Characteristics features of covalent compounds

Characteristic Feature of Covalent Compounds:

Characteristic Feature of Covalent Compounds
During the formation of a covalent bonds no ions are produced are thus very little mutual attraction exists between molecules. As a result the molecules are easily separated from one another. Therefore, the covalent compounds are gases or volatile liquids under normal condition of temperature and pressure. Most common features of covalent compounds are:

Nature of the Bond:

The bonds are obtained by mutual sharing of electron and may be intramolecular or intermolecular. The intermolecular forces in solid compounds having covalent bonds are weak (Van derwaals’forces) Therefore, the solid compounds are soft and can be easily broken.

Melting and Boiling Points:

The melting and boiling points are relatively low due to weak intermolecular forces. If intermolecular forces are larger, the crystals will be somewhat harder and have higher melting points e.g., Diamond, SiC etc.

Conductance:

Since covalent compounds do not contain ions they will not be able to conduct heat and electricity i.e., they are non-electrolytes.

Solubility:

They are soluble in non-polar solvents such as benzene, ether etc, but insoluble in polar solvents such as water unless some interaction occur with the solvent molecules. For example, the solubility of sugar (a covalently bonded organic compound) in water (a polar solvent) is attribute to the hydrogen bonding between the –OH groups in this organic molecule and water.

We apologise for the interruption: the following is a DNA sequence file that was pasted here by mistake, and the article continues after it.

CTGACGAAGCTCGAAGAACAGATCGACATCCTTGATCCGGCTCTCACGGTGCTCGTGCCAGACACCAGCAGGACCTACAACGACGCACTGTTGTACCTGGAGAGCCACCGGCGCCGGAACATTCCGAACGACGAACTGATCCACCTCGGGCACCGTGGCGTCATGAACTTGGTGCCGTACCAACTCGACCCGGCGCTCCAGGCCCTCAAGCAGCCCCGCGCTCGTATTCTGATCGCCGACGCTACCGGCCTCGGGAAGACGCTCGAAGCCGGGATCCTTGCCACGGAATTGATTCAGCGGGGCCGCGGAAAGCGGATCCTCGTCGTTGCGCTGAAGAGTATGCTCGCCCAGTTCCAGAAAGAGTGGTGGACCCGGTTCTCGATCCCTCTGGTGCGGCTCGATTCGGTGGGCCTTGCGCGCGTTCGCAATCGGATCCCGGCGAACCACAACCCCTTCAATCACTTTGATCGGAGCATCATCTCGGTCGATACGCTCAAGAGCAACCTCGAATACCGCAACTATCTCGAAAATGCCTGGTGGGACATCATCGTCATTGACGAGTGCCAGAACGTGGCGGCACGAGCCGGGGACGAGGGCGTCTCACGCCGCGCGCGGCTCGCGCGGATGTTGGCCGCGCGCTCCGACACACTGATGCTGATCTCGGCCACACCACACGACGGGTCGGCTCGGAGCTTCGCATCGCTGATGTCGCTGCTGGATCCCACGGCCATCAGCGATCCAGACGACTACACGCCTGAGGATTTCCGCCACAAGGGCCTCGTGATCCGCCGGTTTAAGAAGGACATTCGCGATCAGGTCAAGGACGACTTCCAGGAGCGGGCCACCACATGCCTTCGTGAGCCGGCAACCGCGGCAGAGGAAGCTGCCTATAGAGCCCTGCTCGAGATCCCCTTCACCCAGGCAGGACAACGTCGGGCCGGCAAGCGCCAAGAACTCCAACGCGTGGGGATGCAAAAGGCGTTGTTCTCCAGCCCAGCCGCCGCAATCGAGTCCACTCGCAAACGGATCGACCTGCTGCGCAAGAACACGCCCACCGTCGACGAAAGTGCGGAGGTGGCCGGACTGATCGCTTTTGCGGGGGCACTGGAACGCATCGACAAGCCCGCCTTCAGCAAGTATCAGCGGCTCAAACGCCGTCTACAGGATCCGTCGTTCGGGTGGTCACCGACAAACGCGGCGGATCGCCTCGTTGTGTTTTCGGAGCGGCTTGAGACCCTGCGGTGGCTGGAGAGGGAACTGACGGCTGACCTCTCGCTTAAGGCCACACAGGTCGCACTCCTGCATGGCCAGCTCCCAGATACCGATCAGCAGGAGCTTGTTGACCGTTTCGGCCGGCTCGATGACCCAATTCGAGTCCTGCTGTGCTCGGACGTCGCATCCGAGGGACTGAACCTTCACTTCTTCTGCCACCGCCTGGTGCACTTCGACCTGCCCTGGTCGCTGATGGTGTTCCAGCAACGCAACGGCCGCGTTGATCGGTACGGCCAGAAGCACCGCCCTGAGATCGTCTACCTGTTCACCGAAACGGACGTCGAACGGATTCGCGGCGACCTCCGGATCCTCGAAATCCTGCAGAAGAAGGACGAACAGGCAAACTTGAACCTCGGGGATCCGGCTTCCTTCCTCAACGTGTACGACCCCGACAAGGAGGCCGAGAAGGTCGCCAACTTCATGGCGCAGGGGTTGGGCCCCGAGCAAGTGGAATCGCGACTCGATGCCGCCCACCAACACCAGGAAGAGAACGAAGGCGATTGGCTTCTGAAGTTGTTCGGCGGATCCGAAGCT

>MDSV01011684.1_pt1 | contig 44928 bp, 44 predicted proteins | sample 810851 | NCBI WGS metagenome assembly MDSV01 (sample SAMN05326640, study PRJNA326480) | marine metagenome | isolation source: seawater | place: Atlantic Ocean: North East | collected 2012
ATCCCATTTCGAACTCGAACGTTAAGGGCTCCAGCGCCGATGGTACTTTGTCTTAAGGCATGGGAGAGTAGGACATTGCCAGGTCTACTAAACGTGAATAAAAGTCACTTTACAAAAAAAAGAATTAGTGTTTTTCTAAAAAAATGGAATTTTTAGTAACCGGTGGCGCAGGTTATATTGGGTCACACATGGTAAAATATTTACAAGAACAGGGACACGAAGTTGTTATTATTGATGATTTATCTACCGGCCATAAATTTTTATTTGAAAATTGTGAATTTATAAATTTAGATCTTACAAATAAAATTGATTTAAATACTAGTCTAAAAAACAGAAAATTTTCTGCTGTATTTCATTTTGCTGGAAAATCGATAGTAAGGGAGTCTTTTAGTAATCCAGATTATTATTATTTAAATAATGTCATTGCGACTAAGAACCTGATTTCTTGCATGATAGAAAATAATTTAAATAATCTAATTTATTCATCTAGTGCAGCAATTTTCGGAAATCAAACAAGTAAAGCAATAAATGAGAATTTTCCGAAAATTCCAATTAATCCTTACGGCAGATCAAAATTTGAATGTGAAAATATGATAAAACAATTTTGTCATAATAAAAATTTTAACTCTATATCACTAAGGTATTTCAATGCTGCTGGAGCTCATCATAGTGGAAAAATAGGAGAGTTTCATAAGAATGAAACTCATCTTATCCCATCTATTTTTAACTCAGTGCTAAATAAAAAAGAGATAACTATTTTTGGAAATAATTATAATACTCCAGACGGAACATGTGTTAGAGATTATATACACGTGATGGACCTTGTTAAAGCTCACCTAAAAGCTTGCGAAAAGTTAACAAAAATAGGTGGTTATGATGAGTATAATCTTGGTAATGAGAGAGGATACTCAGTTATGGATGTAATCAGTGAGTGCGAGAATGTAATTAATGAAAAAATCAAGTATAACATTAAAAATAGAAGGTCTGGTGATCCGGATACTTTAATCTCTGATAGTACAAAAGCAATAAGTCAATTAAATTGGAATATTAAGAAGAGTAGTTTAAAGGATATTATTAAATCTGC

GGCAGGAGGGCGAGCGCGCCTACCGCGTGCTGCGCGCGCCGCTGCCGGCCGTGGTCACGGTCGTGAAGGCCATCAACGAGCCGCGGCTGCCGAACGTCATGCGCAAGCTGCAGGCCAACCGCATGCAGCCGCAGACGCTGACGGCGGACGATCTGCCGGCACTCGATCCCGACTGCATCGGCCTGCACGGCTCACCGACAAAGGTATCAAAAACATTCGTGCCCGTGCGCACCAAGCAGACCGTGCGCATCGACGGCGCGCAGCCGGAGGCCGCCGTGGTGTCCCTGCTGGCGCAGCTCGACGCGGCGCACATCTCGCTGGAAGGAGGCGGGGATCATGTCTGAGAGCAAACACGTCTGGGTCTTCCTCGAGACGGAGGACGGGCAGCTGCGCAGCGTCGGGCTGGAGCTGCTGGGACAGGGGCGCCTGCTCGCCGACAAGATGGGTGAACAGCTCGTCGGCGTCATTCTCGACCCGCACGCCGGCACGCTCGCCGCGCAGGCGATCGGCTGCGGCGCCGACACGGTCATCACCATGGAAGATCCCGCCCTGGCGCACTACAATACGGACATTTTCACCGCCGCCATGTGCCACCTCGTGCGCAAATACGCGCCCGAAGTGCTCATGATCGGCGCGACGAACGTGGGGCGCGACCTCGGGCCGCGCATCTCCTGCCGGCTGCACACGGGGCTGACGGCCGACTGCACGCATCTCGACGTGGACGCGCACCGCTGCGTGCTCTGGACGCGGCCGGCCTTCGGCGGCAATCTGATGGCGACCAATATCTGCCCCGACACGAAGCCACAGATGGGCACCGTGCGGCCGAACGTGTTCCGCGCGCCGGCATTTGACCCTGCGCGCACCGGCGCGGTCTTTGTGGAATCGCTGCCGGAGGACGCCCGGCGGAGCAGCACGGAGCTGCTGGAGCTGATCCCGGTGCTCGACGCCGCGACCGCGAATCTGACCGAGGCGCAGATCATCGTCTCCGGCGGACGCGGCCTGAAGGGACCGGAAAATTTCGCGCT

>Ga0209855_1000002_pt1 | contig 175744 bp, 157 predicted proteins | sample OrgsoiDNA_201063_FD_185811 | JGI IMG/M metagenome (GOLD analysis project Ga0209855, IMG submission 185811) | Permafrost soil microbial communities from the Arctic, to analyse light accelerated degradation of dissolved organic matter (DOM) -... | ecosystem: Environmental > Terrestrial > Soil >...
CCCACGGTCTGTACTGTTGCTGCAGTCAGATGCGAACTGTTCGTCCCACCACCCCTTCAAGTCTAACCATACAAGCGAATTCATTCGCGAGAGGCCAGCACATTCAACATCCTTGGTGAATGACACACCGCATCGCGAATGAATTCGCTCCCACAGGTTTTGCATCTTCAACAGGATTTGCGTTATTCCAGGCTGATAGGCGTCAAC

Reactivity:

Reactions between covalent compounds are generally  much slower than those of ionic compounds because they involve the breaking and reforming of bonds.

Conditions of Formation:

The covalent molecules are obtained from atoms of the elements having very similar ionization potential and electron affinity values. Under such conditions the possibility for the formation of ionic bond is ruled out.

Directional Character of the bond:

Whereas the ionic bonds are non-directional, the covalent bonds are directional in character. Hence individual covalent compounds possess definite shapes of their molecules. This factor may also be responsible for slow rate of reaction and may even determine the nature of the reaction in some cases.

Dielectric Constant:

The dielectric constant (∈, the ratio of the coulombs for a substance compared to that of a vacuum) values of covalent molecules are low (benzene = 2.3) The molecules of compounds having dielectric constant of unity must have a dipole moment zero.

Resonance:

More than one conceivable structure may be achieved while considering the possible distribution of electron between atoms within a molecules. Out of all the possible electronic structures obtained by rapid interchange (resonance), the one which actually exists (resonance hybrid) will possess the minimum energy of the system. The minimum energy is the criteria of maximum stability. Resonance is very common phenomenon occurring in organic compounds.

Covalency Maximum:

Sidgwick pointed out in 1933 that the maximum number of covalent bonds formed by an element would be related to its position in the Periodic Table. Thus carbon, a member of the IVth group will be able to form four covalent bonds. Similarly, phosphorus (a member of the Vth group) would be able to form at the most 5 covalent bonds and sulphur (a member of the VIth group) would from 6 covalent bonds. The maximum number of covalent bonds formed by an atom will depend upon the number of paired an unpaired electrons present as well as upon the number of vacant orbitals available in the atom of that element.

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